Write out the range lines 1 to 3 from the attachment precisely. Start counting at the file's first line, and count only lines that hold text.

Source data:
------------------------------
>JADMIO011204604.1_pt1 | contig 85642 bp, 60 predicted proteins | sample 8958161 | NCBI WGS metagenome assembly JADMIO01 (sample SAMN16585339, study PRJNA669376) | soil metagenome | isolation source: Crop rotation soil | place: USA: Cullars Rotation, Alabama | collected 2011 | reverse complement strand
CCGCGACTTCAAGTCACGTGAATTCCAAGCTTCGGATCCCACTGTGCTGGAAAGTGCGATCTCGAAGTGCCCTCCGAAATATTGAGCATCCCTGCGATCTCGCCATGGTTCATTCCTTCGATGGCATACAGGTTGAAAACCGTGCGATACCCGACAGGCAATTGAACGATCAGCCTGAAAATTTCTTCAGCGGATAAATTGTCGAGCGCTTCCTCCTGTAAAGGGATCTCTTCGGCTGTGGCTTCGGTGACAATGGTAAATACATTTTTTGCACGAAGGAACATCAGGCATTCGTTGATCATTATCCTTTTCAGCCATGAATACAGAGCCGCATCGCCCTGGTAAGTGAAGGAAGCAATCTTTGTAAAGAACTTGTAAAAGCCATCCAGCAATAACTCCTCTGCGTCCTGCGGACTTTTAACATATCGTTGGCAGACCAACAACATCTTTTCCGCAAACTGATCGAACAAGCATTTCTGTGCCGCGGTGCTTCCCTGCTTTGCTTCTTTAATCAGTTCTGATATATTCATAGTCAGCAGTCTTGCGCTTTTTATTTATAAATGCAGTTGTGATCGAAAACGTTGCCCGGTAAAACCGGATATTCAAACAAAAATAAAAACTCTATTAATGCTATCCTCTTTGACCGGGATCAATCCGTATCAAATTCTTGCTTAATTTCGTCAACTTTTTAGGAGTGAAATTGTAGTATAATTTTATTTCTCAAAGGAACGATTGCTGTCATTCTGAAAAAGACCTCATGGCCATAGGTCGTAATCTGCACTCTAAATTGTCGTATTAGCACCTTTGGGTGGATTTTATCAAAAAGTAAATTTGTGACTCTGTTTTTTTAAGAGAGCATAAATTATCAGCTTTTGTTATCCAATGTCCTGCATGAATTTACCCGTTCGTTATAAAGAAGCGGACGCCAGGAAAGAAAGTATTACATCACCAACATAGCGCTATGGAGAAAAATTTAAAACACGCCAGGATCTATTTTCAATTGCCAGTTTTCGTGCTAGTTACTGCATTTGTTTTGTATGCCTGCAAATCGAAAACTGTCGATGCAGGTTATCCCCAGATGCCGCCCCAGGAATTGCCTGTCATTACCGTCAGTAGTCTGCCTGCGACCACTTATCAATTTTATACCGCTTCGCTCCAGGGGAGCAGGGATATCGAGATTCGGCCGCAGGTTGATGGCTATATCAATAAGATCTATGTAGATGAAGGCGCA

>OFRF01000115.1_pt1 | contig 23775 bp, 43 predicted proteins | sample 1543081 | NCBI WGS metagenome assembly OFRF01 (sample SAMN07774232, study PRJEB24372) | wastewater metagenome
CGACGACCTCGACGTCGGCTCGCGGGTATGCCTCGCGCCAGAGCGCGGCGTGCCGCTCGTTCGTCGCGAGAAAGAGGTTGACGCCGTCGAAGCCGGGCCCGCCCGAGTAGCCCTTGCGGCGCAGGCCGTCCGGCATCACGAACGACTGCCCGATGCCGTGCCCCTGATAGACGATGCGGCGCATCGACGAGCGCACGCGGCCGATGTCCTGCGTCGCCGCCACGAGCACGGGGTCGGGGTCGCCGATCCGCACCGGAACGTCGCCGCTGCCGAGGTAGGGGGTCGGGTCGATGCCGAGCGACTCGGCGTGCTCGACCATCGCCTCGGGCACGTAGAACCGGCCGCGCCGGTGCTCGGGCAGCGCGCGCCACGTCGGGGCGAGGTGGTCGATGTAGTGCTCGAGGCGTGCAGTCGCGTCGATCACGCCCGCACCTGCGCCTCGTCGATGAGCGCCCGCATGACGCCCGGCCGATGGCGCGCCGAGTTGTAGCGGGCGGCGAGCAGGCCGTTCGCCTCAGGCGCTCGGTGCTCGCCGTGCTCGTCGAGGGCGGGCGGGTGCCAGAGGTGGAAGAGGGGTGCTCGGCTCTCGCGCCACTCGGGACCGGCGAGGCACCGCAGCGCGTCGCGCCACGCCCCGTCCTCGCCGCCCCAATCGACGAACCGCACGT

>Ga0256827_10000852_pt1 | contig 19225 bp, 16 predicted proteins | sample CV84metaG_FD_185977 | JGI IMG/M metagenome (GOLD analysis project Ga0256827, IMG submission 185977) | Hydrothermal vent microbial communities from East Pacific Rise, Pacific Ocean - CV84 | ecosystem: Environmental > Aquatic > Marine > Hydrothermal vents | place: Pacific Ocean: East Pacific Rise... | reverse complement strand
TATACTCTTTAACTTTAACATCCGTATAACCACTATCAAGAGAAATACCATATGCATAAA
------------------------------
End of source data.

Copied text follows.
>JADMIO011204604.1_pt1 | contig 85642 bp, 60 predicted proteins | sample 8958161 | NCBI WGS metagenome assembly JADMIO01 (sample SAMN16585339, study PRJNA669376) | soil metagenome | isolation source: Crop rotation soil | place: USA: Cullars Rotation, Alabama | collected 2011 | reverse complement strand
CCGCGACTTCAAGTCACGTGAATTCCAAGCTTCGGATCCCACTGTGCTGGAAAGTGCGATCTCGAAGTGCCCTCCGAAATATTGAGCATCCCTGCGATCTCGCCATGGTTCATTCCTTCGATGGCATACAGGTTGAAAACCGTGCGATACCCGACAGGCAATTGAACGATCAGCCTGAAAATTTCTTCAGCGGATAAATTGTCGAGCGCTTCCTCCTGTAAAGGGATCTCTTCGGCTGTGGCTTCGGTGACAATGGTAAATACATTTTTTGCACGAAGGAACATCAGGCATTCGTTGATCATTATCCTTTTCAGCCATGAATACAGAGCCGCATCGCCCTGGTAAGTGAAGGAAGCAATCTTTGTAAAGAACTTGTAAAAGCCATCCAGCAATAACTCCTCTGCGTCCTGCGGACTTTTAACATATCGTTGGCAGACCAACAACATCTTTTCCGCAAACTGATCGAACAAGCATTTCTGTGCCGCGGTGCTTCCCTGCTTTGCTTCTTTAATCAGTTCTGATATATTCATAGTCAGCAGTCTTGCGCTTTTTATTTATAAATGCAGTTGTGATCGAAAACGTTGCCCGGTAAAACCGGATATTCAAACAAAAATAAAAACTCTATTAATGCTATCCTCTTTGACCGGGATCAATCCGTATCAAATTCTTGCTTAATTTCGTCAACTTTTTAGGAGTGAAATTGTAGTATAATTTTATTTCTCAAAGGAACGATTGCTGTCATTCTGAAAAAGACCTCATGGCCATAGGTCGTAATCTGCACTCTAAATTGTCGTATTAGCACCTTTGGGTGGATTTTATCAAAAAGTAAATTTGTGACTCTGTTTTTTTAAGAGAGCATAAATTATCAGCTTTTGTTATCCAATGTCCTGCATGAATTTACCCGTTCGTTATAAAGAAGCGGACGCCAGGAAAGAAAGTATTACATCACCAACATAGCGCTATGGAGAAAAATTTAAAACACGCCAGGATCTATTTTCAATTGCCAGTTTTCGTGCTAGTTACTGCATTTGTTTTGTATGCCTGCAAATCGAAAACTGTCGATGCAGGTTATCCCCAGATGCCGCCCCAGGAATTGCCTGTCATTACCGTCAGTAGTCTGCCTGCGACCACTTATCAATTTTATACCGCTTCGCTCCAGGGGAGCAGGGATATCGAGATTCGGCCGCAGGTTGATGGCTATATCAATAAGATCTATGTAGATGAAGGCGCA

>OFRF01000115.1_pt1 | contig 23775 bp, 43 predicted proteins | sample 1543081 | NCBI WGS metagenome assembly OFRF01 (sample SAMN07774232, study PRJEB24372) | wastewater metagenome